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The Four Cs of learning

By Sam Di Sano on 16 July 2018NSWstaffroomUKstaffroomPedagogyInnovation

There was an article published in The Educator online magazine on the educational benefits gained from teaching film and film studies in which Brett Henebery says: "in today’s fast-paced education landscape, the Four Cs of learning – critical thinking, collaboration, creativity and communication – are seen as critical to preparing students for the workplaces they’ll enter when they leave school."

The article is an excellent one, showcasing the very best of public education and recognising the benefits of expanding students’ creative horizons. He says:

Film making addresses the Four Cs (collaboration, creativity, communication and critical thinking). This is a real way of engaging kids to do some incredibly rich learning, because it takes in the whole curriculum. — Brett Henebery

These Four Cs of 21st century learning are four skills that have been identified by the United States-based Partnership for 21st Century Skills (P21) as the most important skills required for 21st century education.

My question is: are these Four Cs really the Four Cs of ‘learning’ though?

These Four Cs were identified and backed by leaders of industry, education and politics in the US, including some pretty big guns like President Obama, Time Warner, Apple, Cisco and Microsoft. From 2016 they were implemented in school curriculum nationally, so it takes some gumption to argue against them, but to be honest I am not really convinced this is really what education is all about.

Are we really just preparing students for the workplace?

I also have trouble accepting the premise that ‘preparing students for the workplace’ is the end point we as educators are diligently working towards. Sounds awfully utilitarian to me, although I am sure that was not the intention.

I tend to align myself closer to the sentiments of another writer - author and teacher Ned Manning. In a beautiful piece published in the SMH on 18 January 2018, he wrote that teaching is “about relationships - it’s a people job”.

Teachers are attracted to the job because they are interested in imparting information, developing minds and offering opportunity. You might even say they are people with a passion for changing lives. — Ned Manning 2018

My Four Cs are different to your Four Cs

For me, four alternate Cs immediately spring to mind when considering our vision for education. ‘Competence’, ‘conscience’, ‘compassion' and ‘commitment'. As for the stated end point (preparing students for the workplace) - I resonate more with a desire to generate good people; men and women of justice and solid character; leaders in areas such as industry, government and education to name but three. Preparing students for the workplace, while valid, is for me only the means to the end. The actual end-point I think is to generate agents of change for their future.

Let’s look at my alternate four Cs, which incidentally I cannot take credit for. They come from a faith-based approach to teaching and learning attributed to the Superior General of the Society of Jesus (The Jesuits) who stated in 1993 his wish to form “men and women of service”. Faith aside, they stand just as powerful and compelling in a secular world as a way to explain a vision of educating the whole person. For me, these four Cs capture the true meaning of excellence in education, that is, the development of each individual’s gifts and talents put to the service of others.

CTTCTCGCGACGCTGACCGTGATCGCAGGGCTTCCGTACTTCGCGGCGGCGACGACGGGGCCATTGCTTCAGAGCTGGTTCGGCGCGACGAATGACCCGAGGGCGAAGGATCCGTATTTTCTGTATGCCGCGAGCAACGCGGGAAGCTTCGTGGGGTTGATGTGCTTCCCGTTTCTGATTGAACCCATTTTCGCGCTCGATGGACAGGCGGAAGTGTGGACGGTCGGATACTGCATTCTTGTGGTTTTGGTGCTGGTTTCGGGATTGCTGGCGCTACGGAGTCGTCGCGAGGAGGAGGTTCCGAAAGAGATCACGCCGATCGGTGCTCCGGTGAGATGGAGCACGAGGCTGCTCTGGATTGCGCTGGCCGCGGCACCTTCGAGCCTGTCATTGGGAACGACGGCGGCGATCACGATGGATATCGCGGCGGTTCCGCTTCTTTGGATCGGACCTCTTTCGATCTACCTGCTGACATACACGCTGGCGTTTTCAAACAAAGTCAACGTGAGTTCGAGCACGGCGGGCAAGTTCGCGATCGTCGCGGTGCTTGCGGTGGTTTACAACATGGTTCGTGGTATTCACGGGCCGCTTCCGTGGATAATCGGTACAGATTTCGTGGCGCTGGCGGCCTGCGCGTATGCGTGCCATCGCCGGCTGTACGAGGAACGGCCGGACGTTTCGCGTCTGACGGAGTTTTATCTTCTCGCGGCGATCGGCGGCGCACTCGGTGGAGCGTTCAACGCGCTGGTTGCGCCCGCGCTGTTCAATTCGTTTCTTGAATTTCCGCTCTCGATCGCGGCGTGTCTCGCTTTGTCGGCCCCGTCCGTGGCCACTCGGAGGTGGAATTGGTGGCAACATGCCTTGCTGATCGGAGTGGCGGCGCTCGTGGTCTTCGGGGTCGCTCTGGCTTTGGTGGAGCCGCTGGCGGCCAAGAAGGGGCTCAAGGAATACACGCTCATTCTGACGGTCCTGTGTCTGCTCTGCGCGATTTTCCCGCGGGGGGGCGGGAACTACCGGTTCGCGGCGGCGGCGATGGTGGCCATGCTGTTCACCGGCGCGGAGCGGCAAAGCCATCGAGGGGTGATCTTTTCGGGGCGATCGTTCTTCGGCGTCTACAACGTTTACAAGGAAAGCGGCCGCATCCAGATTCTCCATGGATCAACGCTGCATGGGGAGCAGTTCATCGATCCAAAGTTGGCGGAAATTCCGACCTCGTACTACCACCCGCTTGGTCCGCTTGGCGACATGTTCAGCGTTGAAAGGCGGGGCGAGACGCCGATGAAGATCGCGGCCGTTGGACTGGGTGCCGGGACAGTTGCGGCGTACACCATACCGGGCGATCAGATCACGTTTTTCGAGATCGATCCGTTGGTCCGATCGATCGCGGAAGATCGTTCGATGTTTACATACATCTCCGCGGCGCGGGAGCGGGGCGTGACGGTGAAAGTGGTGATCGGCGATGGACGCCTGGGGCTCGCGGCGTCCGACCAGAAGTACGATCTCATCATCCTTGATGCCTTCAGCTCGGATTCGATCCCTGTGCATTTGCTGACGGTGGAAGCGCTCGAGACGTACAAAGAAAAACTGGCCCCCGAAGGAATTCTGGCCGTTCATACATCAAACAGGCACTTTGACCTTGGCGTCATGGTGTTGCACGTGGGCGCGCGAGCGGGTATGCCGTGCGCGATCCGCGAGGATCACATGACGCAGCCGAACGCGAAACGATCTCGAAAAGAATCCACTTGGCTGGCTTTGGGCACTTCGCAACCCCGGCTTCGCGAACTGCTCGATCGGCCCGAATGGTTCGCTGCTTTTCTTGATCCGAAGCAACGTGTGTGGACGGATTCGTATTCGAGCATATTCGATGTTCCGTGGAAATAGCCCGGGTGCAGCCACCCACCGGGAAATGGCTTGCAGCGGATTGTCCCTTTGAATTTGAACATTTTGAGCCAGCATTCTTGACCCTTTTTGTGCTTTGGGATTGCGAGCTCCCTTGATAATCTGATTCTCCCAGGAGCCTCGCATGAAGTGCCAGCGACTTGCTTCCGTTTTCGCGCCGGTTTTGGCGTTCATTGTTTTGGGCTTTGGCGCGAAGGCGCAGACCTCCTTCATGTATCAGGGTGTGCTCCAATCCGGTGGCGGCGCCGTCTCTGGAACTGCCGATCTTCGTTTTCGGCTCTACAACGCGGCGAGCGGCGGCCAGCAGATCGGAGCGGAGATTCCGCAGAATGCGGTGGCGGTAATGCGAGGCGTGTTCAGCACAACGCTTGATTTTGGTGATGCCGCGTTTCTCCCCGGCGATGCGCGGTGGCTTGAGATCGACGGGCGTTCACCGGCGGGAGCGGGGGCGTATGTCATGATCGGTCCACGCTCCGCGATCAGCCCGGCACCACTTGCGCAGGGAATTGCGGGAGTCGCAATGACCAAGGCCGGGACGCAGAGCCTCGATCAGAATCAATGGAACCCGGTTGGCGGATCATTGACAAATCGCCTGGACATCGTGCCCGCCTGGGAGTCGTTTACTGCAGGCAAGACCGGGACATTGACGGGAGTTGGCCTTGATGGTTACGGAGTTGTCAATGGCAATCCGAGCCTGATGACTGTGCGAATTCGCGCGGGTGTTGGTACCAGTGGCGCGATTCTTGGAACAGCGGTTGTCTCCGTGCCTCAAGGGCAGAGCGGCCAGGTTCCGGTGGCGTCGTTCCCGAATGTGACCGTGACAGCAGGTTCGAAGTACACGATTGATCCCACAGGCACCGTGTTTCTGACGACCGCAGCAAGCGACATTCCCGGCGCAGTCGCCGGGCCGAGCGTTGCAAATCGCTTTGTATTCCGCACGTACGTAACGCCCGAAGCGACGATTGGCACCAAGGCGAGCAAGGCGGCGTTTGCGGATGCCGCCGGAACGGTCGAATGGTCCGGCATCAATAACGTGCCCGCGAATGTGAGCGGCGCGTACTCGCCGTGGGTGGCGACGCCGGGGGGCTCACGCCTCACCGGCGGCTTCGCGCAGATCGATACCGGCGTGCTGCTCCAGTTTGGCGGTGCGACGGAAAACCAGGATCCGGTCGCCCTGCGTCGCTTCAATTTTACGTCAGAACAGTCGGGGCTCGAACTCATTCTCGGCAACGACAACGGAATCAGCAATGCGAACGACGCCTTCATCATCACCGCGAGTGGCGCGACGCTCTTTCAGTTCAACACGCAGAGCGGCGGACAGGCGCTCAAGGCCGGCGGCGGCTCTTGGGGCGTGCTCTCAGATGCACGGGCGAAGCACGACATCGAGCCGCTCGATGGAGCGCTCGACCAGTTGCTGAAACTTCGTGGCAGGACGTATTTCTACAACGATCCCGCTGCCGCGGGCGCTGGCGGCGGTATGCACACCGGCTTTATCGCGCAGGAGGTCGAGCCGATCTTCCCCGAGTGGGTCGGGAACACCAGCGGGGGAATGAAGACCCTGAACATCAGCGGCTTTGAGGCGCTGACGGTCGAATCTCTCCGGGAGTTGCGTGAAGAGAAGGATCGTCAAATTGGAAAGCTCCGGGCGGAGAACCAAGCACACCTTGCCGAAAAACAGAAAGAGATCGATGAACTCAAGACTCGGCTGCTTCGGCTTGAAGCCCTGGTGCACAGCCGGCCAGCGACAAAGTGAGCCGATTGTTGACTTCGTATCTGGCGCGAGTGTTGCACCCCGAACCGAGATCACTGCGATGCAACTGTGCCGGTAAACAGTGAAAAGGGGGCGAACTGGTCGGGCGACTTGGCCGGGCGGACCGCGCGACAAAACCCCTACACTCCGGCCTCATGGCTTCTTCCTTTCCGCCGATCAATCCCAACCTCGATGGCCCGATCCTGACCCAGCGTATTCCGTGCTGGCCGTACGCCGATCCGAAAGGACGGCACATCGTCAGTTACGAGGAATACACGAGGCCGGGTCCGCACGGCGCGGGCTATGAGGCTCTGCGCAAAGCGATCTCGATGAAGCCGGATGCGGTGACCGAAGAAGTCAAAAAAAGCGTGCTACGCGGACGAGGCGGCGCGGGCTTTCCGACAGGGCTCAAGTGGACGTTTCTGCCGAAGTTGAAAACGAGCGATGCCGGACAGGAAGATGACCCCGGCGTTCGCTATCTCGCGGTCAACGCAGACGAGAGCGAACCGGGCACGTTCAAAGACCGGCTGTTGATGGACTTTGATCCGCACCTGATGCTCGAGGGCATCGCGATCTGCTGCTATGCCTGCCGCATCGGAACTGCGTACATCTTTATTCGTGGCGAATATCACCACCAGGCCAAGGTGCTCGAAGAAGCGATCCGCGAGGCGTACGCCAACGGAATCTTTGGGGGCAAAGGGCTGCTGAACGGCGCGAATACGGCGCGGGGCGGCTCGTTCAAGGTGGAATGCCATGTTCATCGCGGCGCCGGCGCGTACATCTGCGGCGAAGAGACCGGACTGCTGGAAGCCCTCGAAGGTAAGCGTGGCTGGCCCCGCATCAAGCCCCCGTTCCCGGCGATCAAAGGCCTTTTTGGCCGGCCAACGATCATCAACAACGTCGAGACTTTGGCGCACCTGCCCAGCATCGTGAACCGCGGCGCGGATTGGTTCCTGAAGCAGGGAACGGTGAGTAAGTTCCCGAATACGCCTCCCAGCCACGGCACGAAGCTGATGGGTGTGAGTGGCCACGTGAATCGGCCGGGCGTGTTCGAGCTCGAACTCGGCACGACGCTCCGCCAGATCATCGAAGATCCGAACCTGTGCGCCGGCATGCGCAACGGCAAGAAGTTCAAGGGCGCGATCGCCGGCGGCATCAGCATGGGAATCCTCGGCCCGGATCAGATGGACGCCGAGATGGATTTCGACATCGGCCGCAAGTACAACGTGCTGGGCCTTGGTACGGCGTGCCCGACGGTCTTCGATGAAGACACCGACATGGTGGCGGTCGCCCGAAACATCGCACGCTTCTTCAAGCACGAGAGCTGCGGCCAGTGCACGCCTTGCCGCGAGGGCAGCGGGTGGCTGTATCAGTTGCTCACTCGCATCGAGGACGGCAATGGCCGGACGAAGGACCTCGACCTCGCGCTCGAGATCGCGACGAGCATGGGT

A competent person: someone capable of creating, understanding and using the knowledge and skills of their education to develop the intellectual, academic, emotional and social skills required to take their place in the world.


A person of conscience will see the goodness and beauty of the world as well as its pain and misery and dedicate themself to bringing about change.


A compassionate person works towards a sense of justice and attempts to challenge injustice in a positive way, recognising human dignity and the value of others.


A committed person works for social and political change to achieve justice.

Again from Manning:

teachers never stop learning. About themselves as well as about their subjects. They are constantly searching for better ways to teach… and doing what we excel at. That is, communicating with our students. Disseminating information. Encouraging learning. Fostering self-esteem. Offering support. Helping where we can… (these are the things we) are really good at: forging relationships, making children feel good about themselves, changing lives.

So, what is my take on the priorities in education?

Simply that today more than ever, our education system must reflect 21st century thinking; it needs to embrace not only these Four Cs but also be witness to a renewal of our teaching strategies, classroom environments, school structures and curriculum so that the manner in which we educate is consistent with a vision which aims to develop the hearts and minds of young people to become agents of change for a world desperately needing it.

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